• The U.S. government has lost all legitimacy.
  • Our economic system (capitalism) contradicts Jesus’ teaching and universal religious values in general; it is based on greed, competition, inequality, racism, violence, and environmental destruction.
  • Donald Trump has shown everyone that he is absolutely unqualified for office.
  • In fact, most people in the Sister Giant audience were better qualified than D.T.
  • The world was not born fair; we have to make it that way.
  • Large groups of desperate people do desperate things.
  • No serious religious path gives anyone a pass allowing them to ignore the suffering of other sentient beings.
  • If Jesus finds injustice intolerable, so must his would-be followers.
  • Native Americans (e.g. at Standing Rock) talk to God, not about God.
  • Neutrality always serves the oppressor, never the victim.
  • In view of Donald Trump’s election, it might be time to make America Great Britain again!
  • The main axis of social change is vertical rather than horizontal.
  • American Muslims are the canaries in our coal mine.
  • You are either a feminist or a masochist.
  • It’s time for a Pro-Democracy Movement in the United States.
  • My calendar and my checkbook proclaim infallibly what my values are.
  • America needs a new bottom line (not a measure of efficiency and power, but of how loving and generous we are as we stand responsibly before the grandeur of the universe.)
  • We must begin planning for the day when we have to take to the streets — net neutrality and Social Security will be the issues.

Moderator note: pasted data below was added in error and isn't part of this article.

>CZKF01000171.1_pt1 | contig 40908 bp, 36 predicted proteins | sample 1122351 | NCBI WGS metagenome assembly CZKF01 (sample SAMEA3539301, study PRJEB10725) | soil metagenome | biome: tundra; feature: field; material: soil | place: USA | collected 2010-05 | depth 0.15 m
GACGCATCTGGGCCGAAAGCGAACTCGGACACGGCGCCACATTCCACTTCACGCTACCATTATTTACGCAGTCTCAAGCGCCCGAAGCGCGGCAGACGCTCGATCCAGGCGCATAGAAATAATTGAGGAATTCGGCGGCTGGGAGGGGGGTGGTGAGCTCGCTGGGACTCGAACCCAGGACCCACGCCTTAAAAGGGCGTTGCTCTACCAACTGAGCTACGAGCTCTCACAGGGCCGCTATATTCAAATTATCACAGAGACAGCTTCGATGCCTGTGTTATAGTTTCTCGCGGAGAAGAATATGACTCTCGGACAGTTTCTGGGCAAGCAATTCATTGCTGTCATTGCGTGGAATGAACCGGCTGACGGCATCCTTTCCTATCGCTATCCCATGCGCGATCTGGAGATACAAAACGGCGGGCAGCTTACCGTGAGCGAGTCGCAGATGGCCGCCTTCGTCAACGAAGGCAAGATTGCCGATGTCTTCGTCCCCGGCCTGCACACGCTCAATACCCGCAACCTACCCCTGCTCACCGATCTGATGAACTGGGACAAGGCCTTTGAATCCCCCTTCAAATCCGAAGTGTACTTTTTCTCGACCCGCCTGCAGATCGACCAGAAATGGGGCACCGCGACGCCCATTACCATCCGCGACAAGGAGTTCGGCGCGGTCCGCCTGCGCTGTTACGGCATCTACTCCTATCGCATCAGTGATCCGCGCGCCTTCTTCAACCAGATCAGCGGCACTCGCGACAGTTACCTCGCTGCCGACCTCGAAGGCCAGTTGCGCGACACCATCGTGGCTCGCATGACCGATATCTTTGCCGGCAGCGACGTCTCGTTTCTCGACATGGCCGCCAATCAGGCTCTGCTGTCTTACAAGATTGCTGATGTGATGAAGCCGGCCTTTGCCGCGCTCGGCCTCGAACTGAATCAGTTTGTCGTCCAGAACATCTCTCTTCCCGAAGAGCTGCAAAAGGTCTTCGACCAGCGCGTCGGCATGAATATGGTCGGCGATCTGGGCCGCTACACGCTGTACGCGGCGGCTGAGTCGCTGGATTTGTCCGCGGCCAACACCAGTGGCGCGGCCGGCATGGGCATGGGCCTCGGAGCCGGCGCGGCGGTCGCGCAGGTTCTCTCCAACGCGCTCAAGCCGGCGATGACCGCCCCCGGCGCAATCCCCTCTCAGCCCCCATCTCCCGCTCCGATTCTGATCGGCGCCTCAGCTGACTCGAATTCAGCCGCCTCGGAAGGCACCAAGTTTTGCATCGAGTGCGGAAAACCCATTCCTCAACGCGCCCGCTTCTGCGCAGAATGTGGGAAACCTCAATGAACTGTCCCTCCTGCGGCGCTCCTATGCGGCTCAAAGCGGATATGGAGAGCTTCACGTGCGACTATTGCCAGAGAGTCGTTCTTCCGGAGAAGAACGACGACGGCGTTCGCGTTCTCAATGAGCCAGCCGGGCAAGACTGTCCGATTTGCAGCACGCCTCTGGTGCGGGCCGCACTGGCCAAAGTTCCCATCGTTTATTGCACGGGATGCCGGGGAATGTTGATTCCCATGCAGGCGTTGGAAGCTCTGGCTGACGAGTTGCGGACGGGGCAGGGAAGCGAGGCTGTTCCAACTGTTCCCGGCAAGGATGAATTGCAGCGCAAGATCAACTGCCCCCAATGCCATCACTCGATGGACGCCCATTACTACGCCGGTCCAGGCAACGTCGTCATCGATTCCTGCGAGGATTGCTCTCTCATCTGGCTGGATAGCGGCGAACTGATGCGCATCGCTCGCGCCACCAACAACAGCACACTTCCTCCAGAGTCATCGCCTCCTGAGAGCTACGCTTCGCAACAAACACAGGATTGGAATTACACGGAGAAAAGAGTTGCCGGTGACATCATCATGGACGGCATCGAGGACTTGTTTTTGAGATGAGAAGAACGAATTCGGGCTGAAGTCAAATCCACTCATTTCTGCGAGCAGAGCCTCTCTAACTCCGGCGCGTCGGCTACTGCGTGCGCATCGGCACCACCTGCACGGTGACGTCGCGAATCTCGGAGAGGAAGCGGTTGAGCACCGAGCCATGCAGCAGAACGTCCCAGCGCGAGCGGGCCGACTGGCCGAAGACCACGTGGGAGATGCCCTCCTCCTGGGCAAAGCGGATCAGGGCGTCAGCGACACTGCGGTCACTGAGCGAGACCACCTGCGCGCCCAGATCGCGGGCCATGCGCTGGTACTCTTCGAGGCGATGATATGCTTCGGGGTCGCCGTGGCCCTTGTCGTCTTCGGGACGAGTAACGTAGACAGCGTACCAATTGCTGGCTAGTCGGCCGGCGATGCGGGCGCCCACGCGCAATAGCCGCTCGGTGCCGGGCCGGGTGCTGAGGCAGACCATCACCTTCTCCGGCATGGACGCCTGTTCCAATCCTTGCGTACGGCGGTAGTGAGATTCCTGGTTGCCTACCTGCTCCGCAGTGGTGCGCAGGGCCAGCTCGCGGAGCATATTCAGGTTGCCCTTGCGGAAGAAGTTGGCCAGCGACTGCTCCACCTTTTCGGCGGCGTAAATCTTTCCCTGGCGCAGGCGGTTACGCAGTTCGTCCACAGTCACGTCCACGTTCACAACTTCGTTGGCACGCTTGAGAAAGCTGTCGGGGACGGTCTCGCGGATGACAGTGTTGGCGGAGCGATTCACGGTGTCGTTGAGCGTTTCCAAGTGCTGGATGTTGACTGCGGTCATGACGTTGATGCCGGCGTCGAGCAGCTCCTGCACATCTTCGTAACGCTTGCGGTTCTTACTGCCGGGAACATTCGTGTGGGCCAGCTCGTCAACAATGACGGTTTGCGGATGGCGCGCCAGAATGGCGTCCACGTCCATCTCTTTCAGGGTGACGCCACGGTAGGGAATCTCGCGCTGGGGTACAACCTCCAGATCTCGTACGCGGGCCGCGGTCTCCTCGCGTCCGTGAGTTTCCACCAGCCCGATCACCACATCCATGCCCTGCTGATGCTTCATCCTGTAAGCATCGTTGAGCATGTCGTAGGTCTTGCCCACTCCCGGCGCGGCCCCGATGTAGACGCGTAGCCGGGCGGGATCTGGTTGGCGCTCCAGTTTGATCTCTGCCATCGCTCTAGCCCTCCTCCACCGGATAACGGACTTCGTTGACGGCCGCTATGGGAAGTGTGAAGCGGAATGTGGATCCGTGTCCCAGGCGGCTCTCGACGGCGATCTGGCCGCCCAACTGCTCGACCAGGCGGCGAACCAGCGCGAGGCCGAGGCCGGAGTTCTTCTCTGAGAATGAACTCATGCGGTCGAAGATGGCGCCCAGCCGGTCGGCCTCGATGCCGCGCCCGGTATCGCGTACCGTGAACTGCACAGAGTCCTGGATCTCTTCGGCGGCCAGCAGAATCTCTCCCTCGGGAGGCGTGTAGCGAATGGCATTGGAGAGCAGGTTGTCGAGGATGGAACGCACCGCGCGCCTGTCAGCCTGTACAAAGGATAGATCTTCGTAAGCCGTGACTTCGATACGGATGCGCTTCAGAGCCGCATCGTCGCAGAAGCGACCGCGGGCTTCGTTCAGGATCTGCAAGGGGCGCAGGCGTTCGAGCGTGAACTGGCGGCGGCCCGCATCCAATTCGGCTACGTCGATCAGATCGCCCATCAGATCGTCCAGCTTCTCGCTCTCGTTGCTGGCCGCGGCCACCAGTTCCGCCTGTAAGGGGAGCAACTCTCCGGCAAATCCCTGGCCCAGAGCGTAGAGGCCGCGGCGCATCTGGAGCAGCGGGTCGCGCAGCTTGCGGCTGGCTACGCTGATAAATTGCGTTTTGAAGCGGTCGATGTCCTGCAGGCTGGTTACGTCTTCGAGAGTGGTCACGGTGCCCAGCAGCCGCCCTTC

Such liberationist thoughts only palely reflect the richness of thoughts shared at the Sister Giant conference. But I hope they give you some idea of what’s needed to exorcise the despotic spirits of Pinochet, Somoza, Marcos, Duvalier – and of Donald Trump.

The U.S. Is Not Reagan’s “Shining City upon a Hill” (Sunday Homily)

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Readings for the 5th Sunday in Ordinary Time: IS 58: 7-10; PS 112: 4-9; I COR 2: 1-5; MT 5: 13-16.

Today’s readings are about the nature of the light emanating from a shining “City on a Hill.” Jesus introduces that imagery specifically in today’s Gospel selection. In doing so, he alludes to the words of the prophet Isaiah (today’s first reading) which describe the City’s characteristics.

However most Americans don’t primarily associate the City on a Hill image with Jesus, much less with Isaiah. In fact, most cannot hear the phrase without thinking of former U.S. President Ronald Reagan. In Reagan’s mouth, “City on a Hill” became a quintessential expression of American Exceptionalism. As such Reagan’s usage exemplifies how Republicans have hijacked and distorted Christian discourse.

Reagan however didn’t coin the City’s connection to “America.” John Winthrop, the Puritan leader of the Massachusetts Bay Colony, had already done that in 1630. Standing on the deck of the flagship Arbella Winthrop told his shipmates, “We must always consider that we shall be as a city upon a hill—the eyes of all people are upon us.”